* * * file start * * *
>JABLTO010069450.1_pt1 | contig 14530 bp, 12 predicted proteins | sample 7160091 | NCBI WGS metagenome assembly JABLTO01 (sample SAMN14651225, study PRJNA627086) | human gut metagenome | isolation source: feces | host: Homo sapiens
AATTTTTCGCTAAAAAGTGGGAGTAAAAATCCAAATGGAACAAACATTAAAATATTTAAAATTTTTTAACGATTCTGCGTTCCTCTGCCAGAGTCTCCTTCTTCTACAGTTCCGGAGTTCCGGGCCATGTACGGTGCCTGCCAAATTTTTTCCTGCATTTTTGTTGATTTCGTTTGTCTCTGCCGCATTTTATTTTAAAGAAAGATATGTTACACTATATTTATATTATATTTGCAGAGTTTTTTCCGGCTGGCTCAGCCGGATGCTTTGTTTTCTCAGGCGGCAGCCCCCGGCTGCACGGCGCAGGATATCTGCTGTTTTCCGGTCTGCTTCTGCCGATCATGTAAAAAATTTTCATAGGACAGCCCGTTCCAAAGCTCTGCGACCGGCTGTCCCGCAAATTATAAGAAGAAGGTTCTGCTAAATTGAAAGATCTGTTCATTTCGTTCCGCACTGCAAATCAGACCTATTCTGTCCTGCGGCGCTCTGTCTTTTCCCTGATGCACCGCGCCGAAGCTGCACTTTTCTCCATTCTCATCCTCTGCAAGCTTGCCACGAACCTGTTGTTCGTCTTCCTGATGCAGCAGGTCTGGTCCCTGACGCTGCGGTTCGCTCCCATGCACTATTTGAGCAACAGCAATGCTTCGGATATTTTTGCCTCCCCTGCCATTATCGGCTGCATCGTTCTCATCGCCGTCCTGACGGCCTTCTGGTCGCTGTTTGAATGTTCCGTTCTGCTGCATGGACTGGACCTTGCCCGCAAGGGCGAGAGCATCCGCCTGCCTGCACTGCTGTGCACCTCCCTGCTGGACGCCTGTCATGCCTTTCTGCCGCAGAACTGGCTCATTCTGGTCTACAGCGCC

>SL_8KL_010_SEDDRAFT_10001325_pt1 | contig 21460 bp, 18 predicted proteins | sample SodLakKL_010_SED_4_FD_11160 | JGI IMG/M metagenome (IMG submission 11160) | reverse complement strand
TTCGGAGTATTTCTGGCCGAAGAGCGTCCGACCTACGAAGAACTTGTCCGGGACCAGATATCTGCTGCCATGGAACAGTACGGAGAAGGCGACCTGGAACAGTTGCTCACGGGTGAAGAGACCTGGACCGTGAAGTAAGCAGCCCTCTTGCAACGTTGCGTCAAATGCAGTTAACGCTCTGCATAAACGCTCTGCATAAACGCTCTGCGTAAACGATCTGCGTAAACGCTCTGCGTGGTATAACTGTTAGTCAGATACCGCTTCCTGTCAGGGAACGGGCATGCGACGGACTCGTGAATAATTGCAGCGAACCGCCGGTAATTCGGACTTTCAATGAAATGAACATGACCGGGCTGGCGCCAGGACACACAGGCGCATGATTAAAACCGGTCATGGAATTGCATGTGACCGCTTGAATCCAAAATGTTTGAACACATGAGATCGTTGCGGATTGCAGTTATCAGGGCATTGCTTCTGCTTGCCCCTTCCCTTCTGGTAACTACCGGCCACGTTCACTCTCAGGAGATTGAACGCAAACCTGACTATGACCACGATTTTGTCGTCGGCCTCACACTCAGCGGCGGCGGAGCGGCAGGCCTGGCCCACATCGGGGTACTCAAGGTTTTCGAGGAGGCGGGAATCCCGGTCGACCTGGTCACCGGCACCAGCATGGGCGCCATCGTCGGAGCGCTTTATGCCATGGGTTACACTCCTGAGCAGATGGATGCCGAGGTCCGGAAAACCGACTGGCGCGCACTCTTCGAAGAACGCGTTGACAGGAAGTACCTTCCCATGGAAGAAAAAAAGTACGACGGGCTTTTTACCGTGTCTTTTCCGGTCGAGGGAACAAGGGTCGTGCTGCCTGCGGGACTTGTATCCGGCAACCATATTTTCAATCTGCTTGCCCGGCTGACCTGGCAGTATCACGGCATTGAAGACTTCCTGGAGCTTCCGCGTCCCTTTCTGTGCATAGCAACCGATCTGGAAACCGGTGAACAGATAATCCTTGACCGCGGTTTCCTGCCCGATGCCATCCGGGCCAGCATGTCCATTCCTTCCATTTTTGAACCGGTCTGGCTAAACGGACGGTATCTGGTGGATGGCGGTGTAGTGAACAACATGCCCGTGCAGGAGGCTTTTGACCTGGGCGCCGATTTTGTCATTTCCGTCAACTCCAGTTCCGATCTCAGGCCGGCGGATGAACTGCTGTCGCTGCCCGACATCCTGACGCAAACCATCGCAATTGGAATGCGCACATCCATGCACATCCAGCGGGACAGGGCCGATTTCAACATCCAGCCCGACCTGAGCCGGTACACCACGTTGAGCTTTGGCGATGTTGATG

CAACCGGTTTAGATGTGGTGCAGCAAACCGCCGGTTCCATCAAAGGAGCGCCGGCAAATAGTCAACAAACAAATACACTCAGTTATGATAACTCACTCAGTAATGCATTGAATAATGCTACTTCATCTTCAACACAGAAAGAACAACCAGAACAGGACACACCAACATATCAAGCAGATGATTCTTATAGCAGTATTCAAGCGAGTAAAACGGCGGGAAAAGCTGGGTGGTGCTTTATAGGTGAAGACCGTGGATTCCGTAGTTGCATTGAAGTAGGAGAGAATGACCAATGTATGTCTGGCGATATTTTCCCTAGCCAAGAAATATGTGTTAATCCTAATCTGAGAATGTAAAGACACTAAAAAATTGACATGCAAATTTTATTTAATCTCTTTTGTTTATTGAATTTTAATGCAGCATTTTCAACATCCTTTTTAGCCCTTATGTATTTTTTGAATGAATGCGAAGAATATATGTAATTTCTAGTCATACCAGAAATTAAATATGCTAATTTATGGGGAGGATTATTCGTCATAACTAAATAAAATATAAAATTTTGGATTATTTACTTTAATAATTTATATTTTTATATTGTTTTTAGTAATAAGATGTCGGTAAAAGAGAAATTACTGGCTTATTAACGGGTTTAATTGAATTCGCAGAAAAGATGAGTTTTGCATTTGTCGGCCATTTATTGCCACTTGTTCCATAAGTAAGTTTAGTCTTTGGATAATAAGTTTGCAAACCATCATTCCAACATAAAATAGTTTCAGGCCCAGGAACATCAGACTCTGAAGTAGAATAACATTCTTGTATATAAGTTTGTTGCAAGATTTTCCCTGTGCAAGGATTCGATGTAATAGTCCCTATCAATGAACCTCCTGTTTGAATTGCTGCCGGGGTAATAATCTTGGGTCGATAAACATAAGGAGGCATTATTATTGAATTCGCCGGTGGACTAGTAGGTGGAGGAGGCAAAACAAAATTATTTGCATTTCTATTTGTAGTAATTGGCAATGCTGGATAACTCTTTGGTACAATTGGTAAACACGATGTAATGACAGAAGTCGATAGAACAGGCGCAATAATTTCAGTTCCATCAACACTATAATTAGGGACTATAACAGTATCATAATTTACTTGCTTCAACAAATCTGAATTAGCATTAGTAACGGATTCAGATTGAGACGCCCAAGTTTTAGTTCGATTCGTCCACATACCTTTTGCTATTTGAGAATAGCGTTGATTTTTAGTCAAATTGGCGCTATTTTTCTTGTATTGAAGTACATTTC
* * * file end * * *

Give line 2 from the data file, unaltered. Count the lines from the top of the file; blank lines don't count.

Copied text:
AATTTTTCGCTAAAAAGTGGGAGTAAAAATCCAAATGGAACAAACATTAAAATATTTAAAATTTTTTAACGATTCTGCGTTCCTCTGCCAGAGTCTCCTTCTTCTACAGTTCCGGAGTTCCGGGCCATGTACGGTGCCTGCCAAATTTTTTCCTGCATTTTTGTTGATTTCGTTTGTCTCTGCCGCATTTTATTTTAAAGAAAGATATGTTACACTATATTTATATTATATTTGCAGAGTTTTTTCCGGCTGGCTCAGCCGGATGCTTTGTTTTCTCAGGCGGCAGCCCCCGGCTGCACGGCGCAGGATATCTGCTGTTTTCCGGTCTGCTTCTGCCGATCATGTAAAAAATTTTCATAGGACAGCCCGTTCCAAAGCTCTGCGACCGGCTGTCCCGCAAATTATAAGAAGAAGGTTCTGCTAAATTGAAAGATCTGTTCATTTCGTTCCGCACTGCAAATCAGACCTATTCTGTCCTGCGGCGCTCTGTCTTTTCCCTGATGCACCGCGCCGAAGCTGCACTTTTCTCCATTCTCATCCTCTGCAAGCTTGCCACGAACCTGTTGTTCGTCTTCCTGATGCAGCAGGTCTGGTCCCTGACGCTGCGGTTCGCTCCCATGCACTATTTGAGCAACAGCAATGCTTCGGATATTTTTGCCTCCCCTGCCATTATCGGCTGCATCGTTCTCATCGCCGTCCTGACGGCCTTCTGGTCGCTGTTTGAATGTTCCGTTCTGCTGCATGGACTGGACCTTGCCCGCAAGGGCGAGAGCATCCGCCTGCCTGCACTGCTGTGCACCTCCCTGCTGGACGCCTGTCATGCCTTTCTGCCGCAGAACTGGCTCATTCTGGTCTACAGCGCC